Today, the Hurricane Sandy Rebuilding Task Force announced that all Sandy-related rebuilding projects funded by the supplemental spending bill must meet a single uniform flood risk reduction standard. The standard, which is informed by the best science and best practices including assessments taken following Hurricane Sandy and brings the federal standard into alignment with many state and local standards already in place, takes into account the increased risk the region is facing from extreme weather events, sea level rise and other impacts of climate change and applies to the rebuilding of structures that were substantially damaged and will be repaired or rebuilt with federal funding. As a result, the new standard will require residential, commercial, or infrastructure projects that are applying for federal dollars to account for increased flood risk resulting from a variety of factors by elevating or otherwise flood-proofing to one foot above the elevation recommended by the most recent available federal flood guidance.
This is the same standard that many communities in the region, including the entire state of New Jersey, have already adopted meaning federally funded rebuilding projects in the impacted region often already must comply with this standard. In fact, some communities require rebuilding higher than this minimum standard and if they do so, that stricter standard would supersede this standard as the minimum requirement.
Communities across the region are taking steps to address the risks posed by climate change and the Federal Government needs to be a partner in that effort by setting a single clear standard for how federal funds will be used in rebuilding, said Housing and Urban Development Secretary Shaun Donovan, who also chairs the Hurricane Sandy Rebuilding Task Force. Providing this guaranteed minimum level of protection will help us safeguard our investment and, more importantly, will help communities ensure they are better able to withstand future storms.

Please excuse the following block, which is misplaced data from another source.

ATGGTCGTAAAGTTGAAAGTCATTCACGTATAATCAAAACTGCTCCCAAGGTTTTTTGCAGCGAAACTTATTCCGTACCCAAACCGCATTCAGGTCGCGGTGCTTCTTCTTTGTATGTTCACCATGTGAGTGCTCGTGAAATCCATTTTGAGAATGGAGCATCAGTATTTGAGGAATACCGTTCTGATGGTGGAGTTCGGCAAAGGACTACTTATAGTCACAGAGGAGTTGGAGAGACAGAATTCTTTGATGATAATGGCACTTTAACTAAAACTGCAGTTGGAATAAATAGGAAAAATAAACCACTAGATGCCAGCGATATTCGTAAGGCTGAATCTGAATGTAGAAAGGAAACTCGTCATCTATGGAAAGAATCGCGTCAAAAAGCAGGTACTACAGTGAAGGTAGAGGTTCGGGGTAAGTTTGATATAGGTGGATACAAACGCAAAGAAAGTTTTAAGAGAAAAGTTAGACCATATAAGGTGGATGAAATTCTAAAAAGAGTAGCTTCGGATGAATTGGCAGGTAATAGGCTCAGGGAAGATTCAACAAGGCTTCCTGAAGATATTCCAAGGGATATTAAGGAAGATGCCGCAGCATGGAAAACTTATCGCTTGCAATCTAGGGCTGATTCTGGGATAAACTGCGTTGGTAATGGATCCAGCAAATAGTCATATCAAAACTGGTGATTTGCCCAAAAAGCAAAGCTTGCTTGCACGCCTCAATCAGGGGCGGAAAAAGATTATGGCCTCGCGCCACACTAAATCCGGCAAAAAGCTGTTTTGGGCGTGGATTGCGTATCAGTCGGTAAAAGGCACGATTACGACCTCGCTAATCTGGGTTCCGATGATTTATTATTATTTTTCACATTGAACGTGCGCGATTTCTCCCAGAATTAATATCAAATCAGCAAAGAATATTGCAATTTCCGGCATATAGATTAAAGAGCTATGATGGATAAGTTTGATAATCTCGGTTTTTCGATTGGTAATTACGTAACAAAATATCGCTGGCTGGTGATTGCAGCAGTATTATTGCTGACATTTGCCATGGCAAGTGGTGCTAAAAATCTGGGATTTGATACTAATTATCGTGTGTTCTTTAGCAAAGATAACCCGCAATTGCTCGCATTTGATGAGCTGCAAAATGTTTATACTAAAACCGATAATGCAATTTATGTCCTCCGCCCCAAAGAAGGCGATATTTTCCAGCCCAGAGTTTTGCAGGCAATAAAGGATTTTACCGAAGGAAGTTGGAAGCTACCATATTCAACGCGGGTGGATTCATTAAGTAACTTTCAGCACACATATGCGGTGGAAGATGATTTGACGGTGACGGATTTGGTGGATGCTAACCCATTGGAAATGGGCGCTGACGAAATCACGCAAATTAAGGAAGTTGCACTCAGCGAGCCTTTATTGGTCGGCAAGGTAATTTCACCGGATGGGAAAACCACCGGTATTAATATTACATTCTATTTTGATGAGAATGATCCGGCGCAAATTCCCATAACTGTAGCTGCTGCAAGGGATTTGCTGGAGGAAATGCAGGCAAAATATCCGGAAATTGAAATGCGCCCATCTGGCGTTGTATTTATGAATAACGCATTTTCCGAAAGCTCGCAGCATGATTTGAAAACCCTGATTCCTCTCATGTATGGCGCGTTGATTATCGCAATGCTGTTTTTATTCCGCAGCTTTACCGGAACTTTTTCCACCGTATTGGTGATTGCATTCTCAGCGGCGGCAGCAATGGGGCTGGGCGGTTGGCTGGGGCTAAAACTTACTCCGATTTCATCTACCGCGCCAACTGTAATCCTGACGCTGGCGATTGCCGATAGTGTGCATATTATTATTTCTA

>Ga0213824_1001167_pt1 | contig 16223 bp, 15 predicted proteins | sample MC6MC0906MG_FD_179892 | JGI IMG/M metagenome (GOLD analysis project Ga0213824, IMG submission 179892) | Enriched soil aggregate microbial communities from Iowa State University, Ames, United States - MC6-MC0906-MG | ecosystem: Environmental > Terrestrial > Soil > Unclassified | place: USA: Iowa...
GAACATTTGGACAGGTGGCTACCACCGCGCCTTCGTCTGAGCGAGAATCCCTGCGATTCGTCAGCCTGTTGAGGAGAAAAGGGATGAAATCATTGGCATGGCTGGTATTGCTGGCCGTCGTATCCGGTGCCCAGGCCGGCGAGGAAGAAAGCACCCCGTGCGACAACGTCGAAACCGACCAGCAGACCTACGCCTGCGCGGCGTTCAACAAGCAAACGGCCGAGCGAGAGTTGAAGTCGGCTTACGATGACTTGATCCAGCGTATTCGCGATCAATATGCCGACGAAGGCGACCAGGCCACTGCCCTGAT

President Obama has called on us to invest in our nations infrastructureand that includes ensuring that our transit systems, roads, rails and bridges are built to last, said Transportation Secretary LaHood, who joined Secretary Donovan in making the announcement in New Jersey today. The flood risk reduction standard is a common sense guideline that will save money over the long-term and ensure that our transportation systems are more resilient for the future.
Todays announcement does not retroactively affect federal aid that has previously been given to property owners and communities in the Sandy-impacted areas. It also does not impact insurance rates under the National Flood Insurance Program, which is administered by the Federal Emergency Management Agency. Moving forward the federal standard applies to substantial rebuilding projects (i.e. when damage exceeds 50 percent of the value of the structure) that will rely on federal funding.
The specific steps that these types of structures will need to take include:
Elevating the standard would require structures to elevate their bottom floor one foot higher than the most recent flood risk guidance provided by FEMA; and/or
Flood-proofing in situations where elevation is not possible, the standard will require structures to prepare for flooding a foot higher than the most recent flood risk guidance provided by FEMA for example, by relocating or sealing boilers or other utilities located below the standard elevation
These additional steps are intended to protect communities from future risk and to protect taxpayer investments over the long term.
The programs which received funding in the supplemental bill and will be impacted by this standard include:
- HUD: Community Development Block Grant Disaster Recovery program
- HHS: Construction and reconstruction projects funded by Social Services Block Grants and Head Start
- FEMA: Hazard Mitigation Grant Program and the Public Assistance Program
- EPA: The State Revolving Fund (SRF) programs
- DOT: Federal Transit Administration's Emergency Relief Program, as well as some Federal Railroad Administration and Federal Highway Administration projects
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